Can Education for South Asians With Asthma and Their Clinicians Reduce Unscheduled Care? A Randomised Trial (OEDIPUS)

This study has been completed.
Sponsor:
Collaborators:
Asthma UK
Social Action for Health
Department of Health (Service Support)
Noreen Clarke, Professor of Public Health, Michigan University
Information provided by:
Barts & The London NHS Trust
ClinicalTrials.gov Identifier:
NCT00214669
First received: September 14, 2005
Last updated: June 3, 2009
Last verified: May 2009
  Purpose

People from ethnic minority groups suffer worse ill-health from asthma than those from majority groups. No studies have reduced emergency care for people from minority groups. We have developed an education programme to address barriers to improved care for south Asian people with asthma. The study is set in Tower Hamlets and Newham - the UK's most deprived and ethnically diverse boroughs. We will invite all the local GP practices to take part, and using a computer programme, randomised them (like tossing a coin) into two groups - a group receiving usual care and a group receiving our educational programme. This comprises:

  • Education for specialist nurse and GPs and practice nurses, using our adaptation of an American education course, designed to improve shared-decision making, goal-setting and patient-clinician partnership.
  • Lay-led 'expert-patient' education in small groups for patients, using an adaptation of another American course.
  • Improved follow-up in primary care through appointment-booking by the specialist nurse.We will invite south Asians aged 3-65 years with asthma after A&E attendance or hospital admission to take part. Those registered with practices receiving the educational programme will see the trial specialist nurse in a nurse-run clinic, where the nurse:

    1. provides self-management advice and a treatment plan,
    2. makes a follow-up appointment in primary care
    3. makes an appointment for lay-led 'expert-patient' sessions.Patients registered with 'usual care' practices receive usual care.

We will decide if our education programme works by comparing the number of emergency visits to GPs and hospital between the two groups.


Condition Intervention Phase
Asthma
Behavioral: PACE (Professional Asthma Care Education)
Behavioral: Lay Led Expert Patient Programme
Behavioral: Asthma self management education by a specialist nurse
Phase 1

Study Type: Interventional
Study Design: Allocation: Randomized
Endpoint Classification: Efficacy Study
Intervention Model: Parallel Assignment
Masking: Single Blind (Outcomes Assessor)
Primary Purpose: Health Services Research
Official Title: Can Education for South Asians With Asthma and Their Clinicians Reduce Unscheduled Care? A Cluster Randomised Trial

Resource links provided by NLM:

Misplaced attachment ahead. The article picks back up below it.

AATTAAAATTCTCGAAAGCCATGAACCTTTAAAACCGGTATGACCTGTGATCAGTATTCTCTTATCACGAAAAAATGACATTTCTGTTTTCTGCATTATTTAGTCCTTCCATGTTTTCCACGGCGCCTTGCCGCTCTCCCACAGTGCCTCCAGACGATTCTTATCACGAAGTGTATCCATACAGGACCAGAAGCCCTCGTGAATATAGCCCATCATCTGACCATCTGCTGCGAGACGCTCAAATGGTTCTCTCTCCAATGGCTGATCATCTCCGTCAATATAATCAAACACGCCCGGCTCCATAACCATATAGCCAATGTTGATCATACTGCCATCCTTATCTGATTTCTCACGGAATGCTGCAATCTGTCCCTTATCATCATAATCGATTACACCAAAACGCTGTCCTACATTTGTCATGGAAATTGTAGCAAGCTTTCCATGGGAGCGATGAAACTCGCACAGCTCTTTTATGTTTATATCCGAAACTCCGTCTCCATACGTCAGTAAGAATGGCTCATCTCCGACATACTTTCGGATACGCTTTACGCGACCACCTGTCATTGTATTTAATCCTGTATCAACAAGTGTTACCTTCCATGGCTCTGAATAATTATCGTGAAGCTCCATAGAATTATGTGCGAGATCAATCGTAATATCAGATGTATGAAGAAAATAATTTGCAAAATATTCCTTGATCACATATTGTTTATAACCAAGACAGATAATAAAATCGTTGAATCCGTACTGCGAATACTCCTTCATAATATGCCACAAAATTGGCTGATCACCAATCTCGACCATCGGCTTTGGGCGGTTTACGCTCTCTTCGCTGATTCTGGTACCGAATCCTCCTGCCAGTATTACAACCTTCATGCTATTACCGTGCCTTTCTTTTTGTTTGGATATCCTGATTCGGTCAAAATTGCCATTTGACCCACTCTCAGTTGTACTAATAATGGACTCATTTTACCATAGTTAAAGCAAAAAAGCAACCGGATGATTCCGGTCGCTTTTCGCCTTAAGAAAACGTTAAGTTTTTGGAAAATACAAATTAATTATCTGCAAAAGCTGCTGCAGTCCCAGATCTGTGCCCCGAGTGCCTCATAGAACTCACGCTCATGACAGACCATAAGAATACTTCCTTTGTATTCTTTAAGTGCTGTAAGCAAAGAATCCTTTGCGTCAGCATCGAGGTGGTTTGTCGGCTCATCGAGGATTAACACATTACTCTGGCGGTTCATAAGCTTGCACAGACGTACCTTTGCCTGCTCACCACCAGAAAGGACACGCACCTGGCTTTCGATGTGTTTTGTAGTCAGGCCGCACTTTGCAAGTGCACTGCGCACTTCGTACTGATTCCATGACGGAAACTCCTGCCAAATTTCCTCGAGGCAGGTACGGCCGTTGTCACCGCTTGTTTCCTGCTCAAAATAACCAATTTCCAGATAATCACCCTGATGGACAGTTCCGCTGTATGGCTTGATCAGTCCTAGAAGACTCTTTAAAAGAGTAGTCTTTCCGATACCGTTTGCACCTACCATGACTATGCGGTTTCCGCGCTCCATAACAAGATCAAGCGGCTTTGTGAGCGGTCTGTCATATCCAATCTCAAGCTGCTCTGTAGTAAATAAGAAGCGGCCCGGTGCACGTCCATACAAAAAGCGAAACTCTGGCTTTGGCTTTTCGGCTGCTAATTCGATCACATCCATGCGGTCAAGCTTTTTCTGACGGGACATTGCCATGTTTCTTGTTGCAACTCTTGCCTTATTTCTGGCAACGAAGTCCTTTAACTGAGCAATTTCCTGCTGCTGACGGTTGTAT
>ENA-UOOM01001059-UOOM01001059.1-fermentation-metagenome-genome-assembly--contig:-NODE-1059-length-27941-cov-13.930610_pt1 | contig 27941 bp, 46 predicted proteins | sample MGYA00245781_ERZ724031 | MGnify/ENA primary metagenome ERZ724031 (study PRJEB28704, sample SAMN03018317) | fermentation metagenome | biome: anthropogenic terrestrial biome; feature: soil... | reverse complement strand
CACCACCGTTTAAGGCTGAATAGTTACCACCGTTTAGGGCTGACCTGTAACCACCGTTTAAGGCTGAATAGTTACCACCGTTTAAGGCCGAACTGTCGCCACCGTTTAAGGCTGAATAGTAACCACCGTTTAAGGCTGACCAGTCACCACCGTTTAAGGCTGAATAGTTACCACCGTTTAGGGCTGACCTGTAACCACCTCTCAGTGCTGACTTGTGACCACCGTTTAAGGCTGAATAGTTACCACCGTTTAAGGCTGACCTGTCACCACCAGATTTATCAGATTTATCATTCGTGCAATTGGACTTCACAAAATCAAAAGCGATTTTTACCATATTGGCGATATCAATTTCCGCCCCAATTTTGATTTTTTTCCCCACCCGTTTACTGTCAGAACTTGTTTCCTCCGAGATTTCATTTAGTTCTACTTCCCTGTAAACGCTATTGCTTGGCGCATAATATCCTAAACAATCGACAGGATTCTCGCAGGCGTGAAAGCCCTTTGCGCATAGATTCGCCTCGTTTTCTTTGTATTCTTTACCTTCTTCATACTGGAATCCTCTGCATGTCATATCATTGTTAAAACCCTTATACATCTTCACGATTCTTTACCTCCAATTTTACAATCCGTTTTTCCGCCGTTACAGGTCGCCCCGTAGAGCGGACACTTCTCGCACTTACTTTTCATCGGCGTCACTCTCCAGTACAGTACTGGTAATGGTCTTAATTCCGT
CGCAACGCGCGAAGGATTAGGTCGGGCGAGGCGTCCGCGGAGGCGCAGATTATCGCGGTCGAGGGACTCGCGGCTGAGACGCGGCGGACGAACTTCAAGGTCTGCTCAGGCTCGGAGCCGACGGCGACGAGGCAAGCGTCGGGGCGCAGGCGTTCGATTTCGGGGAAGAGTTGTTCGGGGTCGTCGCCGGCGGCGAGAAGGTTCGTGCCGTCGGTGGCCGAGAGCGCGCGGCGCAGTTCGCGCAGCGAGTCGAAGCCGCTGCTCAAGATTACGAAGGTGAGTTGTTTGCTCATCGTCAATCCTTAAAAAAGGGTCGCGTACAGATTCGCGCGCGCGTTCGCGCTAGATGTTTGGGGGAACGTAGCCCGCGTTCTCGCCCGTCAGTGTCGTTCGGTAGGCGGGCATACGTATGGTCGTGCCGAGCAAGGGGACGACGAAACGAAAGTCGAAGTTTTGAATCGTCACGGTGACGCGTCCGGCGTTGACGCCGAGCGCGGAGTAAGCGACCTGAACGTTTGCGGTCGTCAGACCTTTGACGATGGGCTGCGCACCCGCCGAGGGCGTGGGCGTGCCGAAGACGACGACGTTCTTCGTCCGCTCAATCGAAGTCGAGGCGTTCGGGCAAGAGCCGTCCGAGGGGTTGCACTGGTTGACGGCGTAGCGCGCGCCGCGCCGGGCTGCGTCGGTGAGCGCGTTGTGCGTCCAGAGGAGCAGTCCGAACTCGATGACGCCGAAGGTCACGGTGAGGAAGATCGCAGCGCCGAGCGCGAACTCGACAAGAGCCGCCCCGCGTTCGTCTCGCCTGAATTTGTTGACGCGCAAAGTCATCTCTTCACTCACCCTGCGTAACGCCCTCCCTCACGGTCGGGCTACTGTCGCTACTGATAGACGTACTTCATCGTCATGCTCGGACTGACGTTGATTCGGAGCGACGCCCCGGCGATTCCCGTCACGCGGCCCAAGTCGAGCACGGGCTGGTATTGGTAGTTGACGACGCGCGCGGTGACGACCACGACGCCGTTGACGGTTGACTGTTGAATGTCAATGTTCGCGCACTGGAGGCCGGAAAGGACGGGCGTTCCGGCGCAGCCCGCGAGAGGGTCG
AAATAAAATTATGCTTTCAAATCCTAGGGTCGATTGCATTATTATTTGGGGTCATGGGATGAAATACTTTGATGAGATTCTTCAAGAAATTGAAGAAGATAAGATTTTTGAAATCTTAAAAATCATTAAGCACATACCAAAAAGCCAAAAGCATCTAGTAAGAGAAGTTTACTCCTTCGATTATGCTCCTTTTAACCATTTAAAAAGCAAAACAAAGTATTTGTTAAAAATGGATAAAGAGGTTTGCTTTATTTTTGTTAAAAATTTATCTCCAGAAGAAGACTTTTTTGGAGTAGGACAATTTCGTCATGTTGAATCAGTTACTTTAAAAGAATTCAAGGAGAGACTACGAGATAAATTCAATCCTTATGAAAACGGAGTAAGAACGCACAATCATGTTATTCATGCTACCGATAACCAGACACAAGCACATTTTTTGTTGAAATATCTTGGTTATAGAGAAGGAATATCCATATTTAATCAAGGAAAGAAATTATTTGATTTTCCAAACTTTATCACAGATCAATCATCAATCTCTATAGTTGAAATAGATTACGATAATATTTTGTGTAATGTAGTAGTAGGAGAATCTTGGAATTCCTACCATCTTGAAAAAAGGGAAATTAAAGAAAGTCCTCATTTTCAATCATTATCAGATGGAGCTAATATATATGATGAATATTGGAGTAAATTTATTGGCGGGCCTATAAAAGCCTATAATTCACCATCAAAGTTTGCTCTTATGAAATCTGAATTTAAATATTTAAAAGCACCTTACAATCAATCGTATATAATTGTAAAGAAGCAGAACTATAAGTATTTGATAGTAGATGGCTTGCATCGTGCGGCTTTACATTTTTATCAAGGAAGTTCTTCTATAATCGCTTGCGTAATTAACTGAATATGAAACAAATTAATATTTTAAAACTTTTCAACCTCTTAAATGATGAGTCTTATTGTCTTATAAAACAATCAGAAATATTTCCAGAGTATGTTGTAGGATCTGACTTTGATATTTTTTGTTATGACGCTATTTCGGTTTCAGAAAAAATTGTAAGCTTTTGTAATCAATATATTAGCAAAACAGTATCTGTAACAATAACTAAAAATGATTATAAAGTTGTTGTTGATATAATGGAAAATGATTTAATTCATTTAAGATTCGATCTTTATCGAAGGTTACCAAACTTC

Further study details as provided by Barts & The London NHS Trust:

Primary Outcome Measures:
  • Primary outcomes are time to first unscheduled contact with acute asthma, and proportion of participants with unscheduled care, assessed from patient records 12 months after recruitment. [ Time Frame: 12 months following recruitment date ]

Secondary Outcome Measures:
  • Secondary outcomes are generic (EQ5D) and disease specific quality of life (AQ20 and North of England scales), prescribing and costs. [ Time Frame: 12 months following recruitment date ]

Enrollment: 375
Study Start Date: November 2005
Study Completion Date: April 2009
Primary Completion Date: April 2008 (Final data collection date for primary outcome measure)
Arms Assigned Interventions
Experimental: 1

Education for intervention specialist nurse and GPs and practice nurses from intervention practices, using our adaptation of Clarke's self-regulation education programme, designed to improve shared-decision making, goal-setting and patient-clinician partnership.

Lay-led 'expert-patient' education in small groups for patients, using an adaptation of Lorig's chronic disease self-management programme.

Improved follow-up in primary care through appointment-booking by the specialist nurse.

Behavioral: PACE (Professional Asthma Care Education)
Education for intervention specialist nurse and GPs and practice nurses from intervention practices, using our adaptation of Clarke's self-regulation education programme, designed to improve shared-decision making, goal-setting and patient-clinician partnership.
Behavioral: Lay Led Expert Patient Programme
Lay-led 'expert-patient' education in small groups for patients, using an adaptation of Stanford University's chronic disease self-management programme.
Other Name: Expert Patient Programme
Behavioral: Asthma self management education by a specialist nurse
asthma education and self management, asthma action plans